Dear Parents,

It is without fail that, as a teacher, if you are invited to a home for supper, the other guests on hearing that you are involved in education, start questioning you on the merits, or lack thereof, of curriculums and pedagogy approaches. You can almost predict the questions and the timing! The debate around the table is not entirely unwelcome, as it allows one to reflect and take stock of trends and acknowledge the opinions of others. 

At The Bay Academy, the Grade 11 and 12 students are all busy with International examinations.  There is a definite atmosphere of academia in the school.

Are exams necessary? Is the education that we offer appropriate? As parents and educators, these questions are critical and inevitably lead to debate.

In this letter, I will have no definitive answers. I will, however, hopefully make you pause, question and ponder.

I will start with the opinions of Sir Ken Robinson, an iconic TED speaker, who has been downloaded 40 million times. He is renowned for his opinions on education. In summary, his main points are:

  • Schools kill children’s innate creative talents.
  • The school system prioritises academic ability.
  • The system neglects other intelligences.
  • Creativity is as important as literacy.
  • Subject hierarchies of English, Mathematics & Science over Drama, Dance  &  Art are destructive.
  • Schools encourage conformity rather
  • than diversity of intelligences.

Some of his noteworthy quotes:

‘All kids have talents, and we squander them ruthlessly.’

‘We don’t grow into creativity, we grow out of it.’

‘Education dislocates people from their natural talents, buried deep; you have to create circumstances where they show themselves.’ 

‘What is education for? Who succeeds? Who are the winners? The purpose is to produce university academics. The whole system is predicated on academic ability, a protracted process of University entrance. Our system has mined our minds for this commodity … .

In summary, he is arguing that schools test factual recall, encourage rote-memorisation and promote conformity; that creativity and the arts, are not provided with the same status as traditional core subjects.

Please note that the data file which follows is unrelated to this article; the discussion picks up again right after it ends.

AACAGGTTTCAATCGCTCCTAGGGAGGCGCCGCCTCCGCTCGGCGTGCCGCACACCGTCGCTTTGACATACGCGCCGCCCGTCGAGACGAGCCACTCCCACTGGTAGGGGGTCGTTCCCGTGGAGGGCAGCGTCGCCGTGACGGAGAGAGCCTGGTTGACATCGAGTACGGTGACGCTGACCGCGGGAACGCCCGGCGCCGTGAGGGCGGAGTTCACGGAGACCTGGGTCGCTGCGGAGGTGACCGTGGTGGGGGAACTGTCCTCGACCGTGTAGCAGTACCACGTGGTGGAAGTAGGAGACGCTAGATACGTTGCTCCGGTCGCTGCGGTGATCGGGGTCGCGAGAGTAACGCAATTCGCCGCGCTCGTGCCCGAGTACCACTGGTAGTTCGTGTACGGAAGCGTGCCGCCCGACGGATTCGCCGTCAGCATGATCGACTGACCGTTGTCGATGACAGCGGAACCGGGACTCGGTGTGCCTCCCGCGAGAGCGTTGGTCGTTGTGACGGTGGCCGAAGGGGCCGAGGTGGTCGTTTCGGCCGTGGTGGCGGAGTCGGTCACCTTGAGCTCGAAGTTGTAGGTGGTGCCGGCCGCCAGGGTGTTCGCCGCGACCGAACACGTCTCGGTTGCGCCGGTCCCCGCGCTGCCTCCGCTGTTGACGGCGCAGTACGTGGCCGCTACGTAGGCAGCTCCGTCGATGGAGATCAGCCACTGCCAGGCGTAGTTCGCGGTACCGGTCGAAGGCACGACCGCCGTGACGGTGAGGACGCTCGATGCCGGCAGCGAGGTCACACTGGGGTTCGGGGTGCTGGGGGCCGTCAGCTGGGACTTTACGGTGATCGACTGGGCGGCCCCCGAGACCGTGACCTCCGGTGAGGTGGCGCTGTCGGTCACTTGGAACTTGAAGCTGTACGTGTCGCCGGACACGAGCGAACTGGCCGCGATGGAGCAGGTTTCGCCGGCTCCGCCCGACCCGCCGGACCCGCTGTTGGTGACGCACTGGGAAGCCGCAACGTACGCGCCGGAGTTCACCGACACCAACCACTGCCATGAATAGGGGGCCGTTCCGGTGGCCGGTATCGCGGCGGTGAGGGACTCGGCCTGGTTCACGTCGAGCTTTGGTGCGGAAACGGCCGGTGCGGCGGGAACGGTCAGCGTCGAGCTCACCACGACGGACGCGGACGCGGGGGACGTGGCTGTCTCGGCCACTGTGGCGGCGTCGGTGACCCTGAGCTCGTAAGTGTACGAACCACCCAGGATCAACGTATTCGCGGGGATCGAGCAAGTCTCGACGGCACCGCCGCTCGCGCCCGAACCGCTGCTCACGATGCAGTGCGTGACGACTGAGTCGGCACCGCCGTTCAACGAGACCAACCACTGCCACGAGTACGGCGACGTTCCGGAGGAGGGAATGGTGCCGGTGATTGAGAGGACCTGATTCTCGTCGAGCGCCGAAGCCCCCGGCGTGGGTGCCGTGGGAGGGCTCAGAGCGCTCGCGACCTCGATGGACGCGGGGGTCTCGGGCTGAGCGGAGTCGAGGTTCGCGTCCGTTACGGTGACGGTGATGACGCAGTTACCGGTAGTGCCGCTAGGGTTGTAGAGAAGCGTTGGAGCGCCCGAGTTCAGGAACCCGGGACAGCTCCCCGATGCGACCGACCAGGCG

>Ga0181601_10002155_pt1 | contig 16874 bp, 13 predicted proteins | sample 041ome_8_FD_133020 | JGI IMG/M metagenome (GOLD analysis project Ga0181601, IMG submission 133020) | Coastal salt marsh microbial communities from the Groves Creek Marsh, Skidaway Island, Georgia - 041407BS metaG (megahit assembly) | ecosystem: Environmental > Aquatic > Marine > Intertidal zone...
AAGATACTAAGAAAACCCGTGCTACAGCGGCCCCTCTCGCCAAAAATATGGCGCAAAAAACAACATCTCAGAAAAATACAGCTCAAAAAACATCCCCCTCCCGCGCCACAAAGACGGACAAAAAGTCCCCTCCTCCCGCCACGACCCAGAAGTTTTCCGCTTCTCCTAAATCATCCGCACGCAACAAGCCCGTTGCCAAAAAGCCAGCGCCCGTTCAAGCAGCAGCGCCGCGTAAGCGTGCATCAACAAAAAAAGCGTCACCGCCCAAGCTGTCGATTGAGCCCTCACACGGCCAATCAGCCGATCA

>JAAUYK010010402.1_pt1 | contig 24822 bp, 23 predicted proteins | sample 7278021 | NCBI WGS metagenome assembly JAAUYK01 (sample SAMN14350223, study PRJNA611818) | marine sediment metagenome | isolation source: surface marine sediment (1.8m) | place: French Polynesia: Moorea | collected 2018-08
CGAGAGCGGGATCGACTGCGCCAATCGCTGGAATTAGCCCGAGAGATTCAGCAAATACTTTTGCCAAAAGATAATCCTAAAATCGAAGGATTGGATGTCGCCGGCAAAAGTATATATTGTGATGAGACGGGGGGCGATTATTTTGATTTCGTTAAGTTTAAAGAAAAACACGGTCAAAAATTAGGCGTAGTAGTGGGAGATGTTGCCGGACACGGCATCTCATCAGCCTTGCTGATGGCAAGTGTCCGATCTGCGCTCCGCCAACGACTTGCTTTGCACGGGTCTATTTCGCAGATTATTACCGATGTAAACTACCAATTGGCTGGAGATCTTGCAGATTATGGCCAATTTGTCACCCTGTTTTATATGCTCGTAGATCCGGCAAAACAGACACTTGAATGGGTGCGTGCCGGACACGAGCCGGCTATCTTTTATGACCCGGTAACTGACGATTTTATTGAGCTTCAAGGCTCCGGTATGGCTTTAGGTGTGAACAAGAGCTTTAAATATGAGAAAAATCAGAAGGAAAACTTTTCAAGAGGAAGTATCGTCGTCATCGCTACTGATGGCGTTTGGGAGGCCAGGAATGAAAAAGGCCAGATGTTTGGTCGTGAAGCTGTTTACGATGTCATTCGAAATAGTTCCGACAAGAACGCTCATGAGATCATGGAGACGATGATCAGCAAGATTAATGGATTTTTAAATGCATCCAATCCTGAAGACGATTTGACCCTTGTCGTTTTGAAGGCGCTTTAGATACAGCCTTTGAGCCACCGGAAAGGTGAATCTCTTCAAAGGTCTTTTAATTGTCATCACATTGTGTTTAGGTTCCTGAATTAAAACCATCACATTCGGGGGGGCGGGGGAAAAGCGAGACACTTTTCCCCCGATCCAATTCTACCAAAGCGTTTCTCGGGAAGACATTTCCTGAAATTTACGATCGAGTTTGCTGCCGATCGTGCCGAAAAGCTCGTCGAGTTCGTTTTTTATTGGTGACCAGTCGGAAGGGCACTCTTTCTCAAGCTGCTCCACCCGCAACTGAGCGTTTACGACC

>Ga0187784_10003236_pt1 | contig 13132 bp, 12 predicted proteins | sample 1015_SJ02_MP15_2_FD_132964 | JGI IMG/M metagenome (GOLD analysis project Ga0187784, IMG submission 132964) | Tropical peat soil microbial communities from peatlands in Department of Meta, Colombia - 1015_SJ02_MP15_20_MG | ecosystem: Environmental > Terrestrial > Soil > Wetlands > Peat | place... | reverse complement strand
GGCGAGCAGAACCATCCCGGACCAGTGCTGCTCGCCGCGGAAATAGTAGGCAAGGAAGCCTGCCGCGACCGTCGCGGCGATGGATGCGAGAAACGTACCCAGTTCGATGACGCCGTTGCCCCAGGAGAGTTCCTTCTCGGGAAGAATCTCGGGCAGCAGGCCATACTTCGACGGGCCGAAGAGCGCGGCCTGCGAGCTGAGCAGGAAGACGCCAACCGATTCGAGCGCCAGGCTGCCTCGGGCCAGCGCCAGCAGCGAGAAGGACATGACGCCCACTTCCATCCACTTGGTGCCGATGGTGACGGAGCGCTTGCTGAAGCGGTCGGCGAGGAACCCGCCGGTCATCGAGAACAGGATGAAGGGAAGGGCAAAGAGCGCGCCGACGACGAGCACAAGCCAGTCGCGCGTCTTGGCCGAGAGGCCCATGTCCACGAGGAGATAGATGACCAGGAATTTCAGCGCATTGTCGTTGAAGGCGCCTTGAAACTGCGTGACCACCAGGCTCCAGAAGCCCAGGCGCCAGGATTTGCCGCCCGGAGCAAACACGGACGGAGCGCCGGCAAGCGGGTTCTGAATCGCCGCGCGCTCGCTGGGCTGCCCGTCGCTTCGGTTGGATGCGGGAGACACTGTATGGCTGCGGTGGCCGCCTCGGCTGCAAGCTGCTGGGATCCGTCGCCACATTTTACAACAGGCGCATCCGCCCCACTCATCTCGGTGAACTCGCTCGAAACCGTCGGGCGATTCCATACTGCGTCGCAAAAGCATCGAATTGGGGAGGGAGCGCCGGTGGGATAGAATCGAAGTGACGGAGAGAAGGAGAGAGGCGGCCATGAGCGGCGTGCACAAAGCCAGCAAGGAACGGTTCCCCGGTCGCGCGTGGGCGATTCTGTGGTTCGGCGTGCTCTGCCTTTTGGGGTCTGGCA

Conversely, it can be argued that repetition and disciplined application, deemed by Sir Ken Robinson as archaic and which are reflected in many current schooling systems, leads to excellence. Then again, this will depend on the style of assessment being implemented. If factual recall and limited critical thinking make up the bulk of the exam, then repetition will be effective. 

Critics will also point out that there must be a hierarchy of subjects. Literacy forms the basis of all subjects, and therefore must be prioritized. 

While conformity in general terms should not be applauded in schools, it is a necessary evil to ensure that a calm and effective learning environment prevails. This will permit children to learn without unruly behavior distracting them.

I am biased. I am a great follower of Sir Ken Robinson. I am not saying that there are no flaws in his arguments. However, in my opinion, the world does need an educational paradigm shift. 

The reality is that we must, first and foremost, not compromise the student’s ability to excel within the prevailing exam system. What we can do is work within the system to ensure that each student excels to the best of their ability in the exams. We must simultaneously ensure that students are critical thinkers, who are able to analyse and apply knowledge over a broad spectrum.

To this end, The Bay Academy must fashion a reflective culture that encourages teachers to reflect on their teaching. We must ensure that students not only excel in exams, but also are equipped to be tenacious, adaptable and be life long learners able to cope in the dynamic work place.

To achieve this, we require reflective, resilient and passionate teachers, who are fascinated by their subject content and generate a well-planned learning environment that sparks engaged inquisitiveness in the child. They understand that teaching is a learning experience for them and that nothing is taught unless it is learnt; that successful teaching is measured by monitoring the progress of each child. 

Having witnessed teaching in many classes in all our schools, I would advocate that our teachers have all these fine qualities. In addition, they promote the importance of values and principles in their teaching.


Kind regards,

John Alexander